Capcom will mostly look at launching them as digital games instead.
Capcom has been on a bit of an upswing the past few years- they turned Street Fighter 5 around, Monster Hunter World was the biggest success in their entire history, Resident Evil 7 reversed the series’ declining trajectory, and Devil May Cry 5 and the Resident Evil 2 remake both look fantastic. Meanwhile, Mega Man is finally getting a new entry after years, in the form of the upcoming Mega Man 11 as well.
Suffice it to say, the company is in a better spot now than it was a few years ago, and it is consolidating around a few key franchises. However, what about new IP? Will we see Capcom invest in any major new IP? Right up until the beginning of this generation, Capcom led the way in terms of just how many fantastic new IP it put on the market- what about now?
Speaking to GamesIndustry, Capcom Europe Chief Operating Officer Stuart Turner and Marketing Director Antoine Molant explained that while the company is still willing to experiment with new IP as smaller, digital only games, it will likely not do so as full fledged AAA projects going forward.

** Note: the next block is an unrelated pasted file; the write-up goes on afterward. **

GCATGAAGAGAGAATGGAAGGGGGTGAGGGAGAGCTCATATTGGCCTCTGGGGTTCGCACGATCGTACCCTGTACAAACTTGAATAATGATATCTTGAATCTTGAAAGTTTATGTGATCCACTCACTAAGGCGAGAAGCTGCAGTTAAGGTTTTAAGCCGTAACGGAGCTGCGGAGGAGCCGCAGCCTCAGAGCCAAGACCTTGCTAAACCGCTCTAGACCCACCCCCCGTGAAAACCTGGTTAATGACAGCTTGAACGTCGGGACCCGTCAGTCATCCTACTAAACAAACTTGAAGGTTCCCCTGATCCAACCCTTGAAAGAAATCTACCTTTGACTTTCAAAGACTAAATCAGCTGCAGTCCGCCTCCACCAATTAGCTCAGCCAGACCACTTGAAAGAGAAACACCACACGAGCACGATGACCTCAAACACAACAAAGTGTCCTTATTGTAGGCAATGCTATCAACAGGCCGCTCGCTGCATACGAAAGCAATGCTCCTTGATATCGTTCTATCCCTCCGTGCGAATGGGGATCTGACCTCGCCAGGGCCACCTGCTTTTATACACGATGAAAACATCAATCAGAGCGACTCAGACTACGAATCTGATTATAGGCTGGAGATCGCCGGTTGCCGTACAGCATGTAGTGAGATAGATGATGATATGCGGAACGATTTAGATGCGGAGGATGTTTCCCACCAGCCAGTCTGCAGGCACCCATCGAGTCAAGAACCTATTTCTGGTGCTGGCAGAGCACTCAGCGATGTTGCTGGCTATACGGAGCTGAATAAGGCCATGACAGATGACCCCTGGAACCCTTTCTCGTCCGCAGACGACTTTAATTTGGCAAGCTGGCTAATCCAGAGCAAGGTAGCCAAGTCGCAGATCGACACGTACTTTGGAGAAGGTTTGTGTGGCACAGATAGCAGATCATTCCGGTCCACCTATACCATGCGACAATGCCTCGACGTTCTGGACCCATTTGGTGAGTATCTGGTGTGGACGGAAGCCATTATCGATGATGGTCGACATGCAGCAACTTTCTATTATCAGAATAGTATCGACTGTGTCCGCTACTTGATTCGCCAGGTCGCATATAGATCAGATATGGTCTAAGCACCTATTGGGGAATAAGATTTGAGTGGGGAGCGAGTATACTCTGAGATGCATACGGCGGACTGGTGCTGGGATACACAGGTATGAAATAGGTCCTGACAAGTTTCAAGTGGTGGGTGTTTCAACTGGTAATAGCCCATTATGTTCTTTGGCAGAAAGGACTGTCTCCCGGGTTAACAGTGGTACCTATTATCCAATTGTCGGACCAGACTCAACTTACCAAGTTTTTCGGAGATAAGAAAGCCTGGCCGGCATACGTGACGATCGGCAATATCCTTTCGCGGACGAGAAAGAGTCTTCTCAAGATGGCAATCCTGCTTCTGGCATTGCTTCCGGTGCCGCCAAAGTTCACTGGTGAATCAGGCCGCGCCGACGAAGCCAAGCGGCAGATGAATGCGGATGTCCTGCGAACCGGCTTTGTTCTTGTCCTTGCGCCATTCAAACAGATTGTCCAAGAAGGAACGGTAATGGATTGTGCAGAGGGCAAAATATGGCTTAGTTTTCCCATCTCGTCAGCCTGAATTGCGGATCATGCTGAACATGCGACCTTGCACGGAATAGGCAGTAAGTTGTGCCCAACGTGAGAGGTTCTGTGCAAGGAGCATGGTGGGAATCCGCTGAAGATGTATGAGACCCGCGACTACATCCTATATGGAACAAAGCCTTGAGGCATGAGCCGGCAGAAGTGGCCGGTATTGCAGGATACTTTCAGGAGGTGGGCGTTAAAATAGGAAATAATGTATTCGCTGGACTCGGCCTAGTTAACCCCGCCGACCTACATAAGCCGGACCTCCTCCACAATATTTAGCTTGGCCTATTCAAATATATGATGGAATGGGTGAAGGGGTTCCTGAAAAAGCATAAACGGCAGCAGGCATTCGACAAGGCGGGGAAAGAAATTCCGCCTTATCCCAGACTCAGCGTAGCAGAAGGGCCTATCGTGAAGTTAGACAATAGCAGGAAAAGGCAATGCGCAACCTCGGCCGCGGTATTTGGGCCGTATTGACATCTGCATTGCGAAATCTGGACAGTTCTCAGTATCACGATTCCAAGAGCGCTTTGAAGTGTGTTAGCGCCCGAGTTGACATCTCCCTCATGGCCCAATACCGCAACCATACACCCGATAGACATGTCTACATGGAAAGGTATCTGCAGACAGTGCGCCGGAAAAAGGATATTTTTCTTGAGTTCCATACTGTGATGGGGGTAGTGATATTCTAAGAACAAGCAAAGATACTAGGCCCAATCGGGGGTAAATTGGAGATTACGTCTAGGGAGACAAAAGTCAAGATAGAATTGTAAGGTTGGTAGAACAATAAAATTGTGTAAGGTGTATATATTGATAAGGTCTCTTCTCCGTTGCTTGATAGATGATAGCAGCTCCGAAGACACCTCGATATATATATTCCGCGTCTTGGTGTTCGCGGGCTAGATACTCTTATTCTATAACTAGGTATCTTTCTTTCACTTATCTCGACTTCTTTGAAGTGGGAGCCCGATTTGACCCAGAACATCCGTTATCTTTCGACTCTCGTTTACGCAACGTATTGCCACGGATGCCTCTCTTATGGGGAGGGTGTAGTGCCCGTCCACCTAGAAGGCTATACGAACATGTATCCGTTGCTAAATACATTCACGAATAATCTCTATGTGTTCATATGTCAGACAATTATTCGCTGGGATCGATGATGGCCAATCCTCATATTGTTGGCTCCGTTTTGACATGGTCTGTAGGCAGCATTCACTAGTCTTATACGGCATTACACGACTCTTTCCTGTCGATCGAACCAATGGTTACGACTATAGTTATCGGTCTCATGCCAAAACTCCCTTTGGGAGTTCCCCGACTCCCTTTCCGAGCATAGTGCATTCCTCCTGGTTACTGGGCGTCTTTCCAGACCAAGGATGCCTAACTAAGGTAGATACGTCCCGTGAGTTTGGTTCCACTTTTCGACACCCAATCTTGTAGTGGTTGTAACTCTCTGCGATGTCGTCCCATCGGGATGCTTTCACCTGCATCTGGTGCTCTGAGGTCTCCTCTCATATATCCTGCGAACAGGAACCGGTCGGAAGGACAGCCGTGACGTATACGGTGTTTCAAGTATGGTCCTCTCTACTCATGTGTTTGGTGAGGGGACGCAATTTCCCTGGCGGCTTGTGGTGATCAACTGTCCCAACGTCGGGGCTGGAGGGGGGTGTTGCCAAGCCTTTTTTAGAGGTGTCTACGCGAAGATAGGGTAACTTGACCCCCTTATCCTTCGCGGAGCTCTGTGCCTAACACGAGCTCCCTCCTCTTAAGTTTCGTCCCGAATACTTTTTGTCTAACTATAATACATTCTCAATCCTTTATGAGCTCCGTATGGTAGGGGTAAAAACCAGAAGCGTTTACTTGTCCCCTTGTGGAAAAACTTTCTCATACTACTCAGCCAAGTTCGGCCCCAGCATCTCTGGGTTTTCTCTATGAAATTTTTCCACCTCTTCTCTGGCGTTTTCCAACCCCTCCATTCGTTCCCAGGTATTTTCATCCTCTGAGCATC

“We are looking into the explosion in affordable digital-only titles,” Molant said. “That is how we potentially see new IP being born, by testing the water with smaller titles that are less risky to develop. Maybe we could release a few of these and see if one takes off, and then you can take it further step-by-step, as opposed to doing a AAA with a £10 million marketing budget. That’s never going to happen.”
Turner added that new IPs are riskier in today’s market, and that one thing the publisher is looking at doing is doing new things within established franchises- which, to Capcom’s credit, they do a lot. He also said new IP isn’t off the radar completely.
“But it’s not off the plans to do some new IP,” he said. “We have titles lined-up. The development team doesn’t want to keep working on the same thing over and over. They want to explore other areas. There is also a lot of scope in some of our universes where we can go and do something new, without having to leap into new territory.
“But new IP is certainly still on the radar, and discussed within the development offices at Osaka and Vancouver. It’s just difficult to launch successfully in a global market.”
So, there you are- I suppose while new IP from Capcom may come, they will be more risk averse with them than they used to be not too long ago. It’s a shame, but given how Capcom’s persistent failures over the last decade almost drove them to the brink, I almost don’t blame them for wanting to play it safe for now, especially now that things are looking up.